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One Guest for Dinner

Plus: Post-Modern SF Feminism in Post-Patriarchal Society.

By Denise Dumars     November 10, 2000

I'll Be Post-Feminist in the Post-Patriarchy

So, what's up with B. Dalton calling pioneering cyberpunk author Bruce Sterling 'post-cyberpunk'? I guess this just means that cyberpunk isn't 'in' anymore, so we're supposed to call Sterling's work something else. Anyway, he has a new novel out called Zeitgeist, a word which gives me hives just thinking about the sorts of coffee house nouveau-beatniks who use it. Anyway, why this is considered SF is beyond me, as it's set in 1999 and is essentially social satire of what appears to be the most benign kind. As one of the last left-leaning SF writers, maybe Sterling is losing his edge in the face of the reactionary turn the genre is taking. I don't know. You tell me. I haven't even read the book and already I'm disappointed.

Sherri S. Tepper is one fantasy-SF author of whom I should keep better track. Her stories always approach their subject matter with a feminist perspective which is all too rare in this day of SFnal heroines geared toward the fantasies of teenage video game players. The protagonist of her new novel, The Fresco, is met by altruistic aliens who want to better humankind. Hmm, where have we heard this before? Surely a cookbook is involved somewhere.... Of course things go horribly wrong, and as the nice aliens face civil war on their homeworld a new, predatory race of aliens discover Earth and think it would make a nice snack factory. When the good aliens, called the Pistach (Why? Are they green? Nutty? Go good with ice cream?), return, Earth learns that if it wants to join their club it will have to fulfill the requirements...reminds me of the sorority at CSUN that wouldn't admit a pre-op transsexual so he/she is going to start his/her own 'sorority.'

Plagiarizinger, I mean retellingold myths and legends has always been a staple of fantasy. Sometimes this works very well, as is some of the books of Marion Zimmer Bradley, Mary Stewart and just lately, Reyna Thera Lorele. Now a dude named Stephen Grundy has attempted his version of the epic of Gilgamesh. HarperCollins is putting it out in splashy hardcover, so they must think it's pretty good. It looks to me like a fairly standard version of the Sumerian myth, which first hit the 'new papyrus' shelf of the library of Ashurbanipal at Nineveh in the 7th century BCE. Gilgamesh is a Hercules-type hero of half-mortal and half-goddess heritage who runs afoul of the gods, of course. To see what happens read the book or look up the myth in The Woman's Encyclopedia of Myths and Secrets.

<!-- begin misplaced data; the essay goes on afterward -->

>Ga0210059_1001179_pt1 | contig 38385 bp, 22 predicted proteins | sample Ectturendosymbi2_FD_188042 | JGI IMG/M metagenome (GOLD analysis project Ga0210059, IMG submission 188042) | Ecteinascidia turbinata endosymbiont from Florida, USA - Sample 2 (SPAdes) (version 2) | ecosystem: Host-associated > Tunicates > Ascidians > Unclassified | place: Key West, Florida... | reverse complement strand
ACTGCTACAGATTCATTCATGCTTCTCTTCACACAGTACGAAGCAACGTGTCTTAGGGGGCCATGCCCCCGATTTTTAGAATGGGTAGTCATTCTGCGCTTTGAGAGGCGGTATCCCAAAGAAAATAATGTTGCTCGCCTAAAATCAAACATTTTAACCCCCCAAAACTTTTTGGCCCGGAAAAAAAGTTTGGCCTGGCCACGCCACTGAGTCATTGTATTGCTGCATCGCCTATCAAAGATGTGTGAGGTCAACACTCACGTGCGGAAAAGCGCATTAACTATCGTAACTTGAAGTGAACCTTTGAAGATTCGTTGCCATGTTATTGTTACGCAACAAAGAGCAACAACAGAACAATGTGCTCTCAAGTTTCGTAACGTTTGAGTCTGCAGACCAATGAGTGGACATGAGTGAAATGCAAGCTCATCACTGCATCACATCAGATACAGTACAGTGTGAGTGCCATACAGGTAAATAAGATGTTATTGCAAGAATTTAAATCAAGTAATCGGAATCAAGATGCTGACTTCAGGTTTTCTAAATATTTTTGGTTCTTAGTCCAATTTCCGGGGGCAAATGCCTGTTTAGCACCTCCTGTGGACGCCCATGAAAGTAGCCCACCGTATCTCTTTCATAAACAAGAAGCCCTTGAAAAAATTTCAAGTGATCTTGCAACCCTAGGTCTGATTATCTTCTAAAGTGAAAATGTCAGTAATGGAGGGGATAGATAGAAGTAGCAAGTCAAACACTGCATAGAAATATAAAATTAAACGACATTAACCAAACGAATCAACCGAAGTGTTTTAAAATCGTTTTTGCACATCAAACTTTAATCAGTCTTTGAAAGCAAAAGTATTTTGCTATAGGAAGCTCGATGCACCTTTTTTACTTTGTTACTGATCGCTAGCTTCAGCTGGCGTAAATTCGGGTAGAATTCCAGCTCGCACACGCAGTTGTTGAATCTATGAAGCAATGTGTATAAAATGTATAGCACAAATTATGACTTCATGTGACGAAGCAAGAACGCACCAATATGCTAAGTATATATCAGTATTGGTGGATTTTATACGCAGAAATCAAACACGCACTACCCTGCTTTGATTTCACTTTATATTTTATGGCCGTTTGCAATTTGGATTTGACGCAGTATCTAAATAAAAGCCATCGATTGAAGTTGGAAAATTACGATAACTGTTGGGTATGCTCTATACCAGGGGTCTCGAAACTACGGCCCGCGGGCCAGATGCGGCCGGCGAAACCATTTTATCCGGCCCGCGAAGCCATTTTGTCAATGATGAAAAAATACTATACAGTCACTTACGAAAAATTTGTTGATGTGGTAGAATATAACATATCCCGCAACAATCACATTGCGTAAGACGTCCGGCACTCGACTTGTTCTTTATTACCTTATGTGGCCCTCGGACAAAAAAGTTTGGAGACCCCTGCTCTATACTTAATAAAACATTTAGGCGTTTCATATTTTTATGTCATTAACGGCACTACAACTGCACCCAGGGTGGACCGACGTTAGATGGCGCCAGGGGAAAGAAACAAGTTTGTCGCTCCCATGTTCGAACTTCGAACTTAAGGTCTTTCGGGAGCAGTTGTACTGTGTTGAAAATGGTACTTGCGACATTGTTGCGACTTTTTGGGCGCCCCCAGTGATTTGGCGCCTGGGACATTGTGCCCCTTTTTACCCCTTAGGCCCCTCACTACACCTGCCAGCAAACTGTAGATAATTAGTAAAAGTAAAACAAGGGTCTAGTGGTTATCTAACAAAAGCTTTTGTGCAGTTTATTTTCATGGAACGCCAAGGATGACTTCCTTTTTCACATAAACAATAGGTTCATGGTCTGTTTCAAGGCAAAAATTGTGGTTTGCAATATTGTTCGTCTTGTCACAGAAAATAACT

A new Lois Lowry title should be good news to young people and adults alike. Her heroine in Gathering Blue lives in a post-apocalypse world where women are devalued in society and the handicapped are considered useless. Kira's mother, however, insists that her disabled daughter is useful, and Kira becomes an outstanding seamstress, even better than her mother. This being a Lowry tale, Kira eventually discovers a truth about her society that will set her world on its ear. This sounds pretty darn good; and if you haven't read Lowry's Newbury award-winning The Giver make sure you pick that one up to read as well.

It Seemed Like a Good Idea at the Time

Egypto-nut that I am, when I saw a volume called An Egyptian Book of Shadows wherein authors Jocelyn Almond and Keith Seddon apply Egyptian ritual to the eight seasonal rituals of neo-paganism, I thought it would be fun to try it out. Of course, even trying to celebrate the sabbats as they were in old Europe is pretty silly in SoCal; for one thing, we don't have four seasons, unless you want to call them sun, rain, wind, and heat. But I tried to start with the ritual in this book for Halloween, which was based on the mysteries of Osiris. OK, well, as soon as the text read, 'Hail to you, Mourner of Osiris who bewails the limp Great One...' I could imagine the outbreak of hilarity among any group who tried to read these lines. Of course, in the original myth you'd be limp too if your brother had just pulled a Lorena Bobbitt on you. So I guess I could say that the prose was flaccid or the ritual fell flat or whatever. Oh, stop giggling; it wasn't that funny.

A much better book with a more scholarly slant on somewhat the same issue is The Great Goddesses of Egypt, the latest book by Barbara S. Lesko. Lesko wrote her first book on Egyptology, The Remarkable Women of Ancient Egypt, in 1977. Committed to discussing the women and the goddesses of Egypt, which she feels are somewhat shunted aside by male Egyptologists, Lesko has with this volume given us another great book to bolster our goddess lore. In it she takes the seven most prominent goddesses of the Egyptian pantheon and discusses their attributes and how they were worshiped in the context of Egyptian society. And no foo-foo-kitty Wiccan stuff. You know what I mean.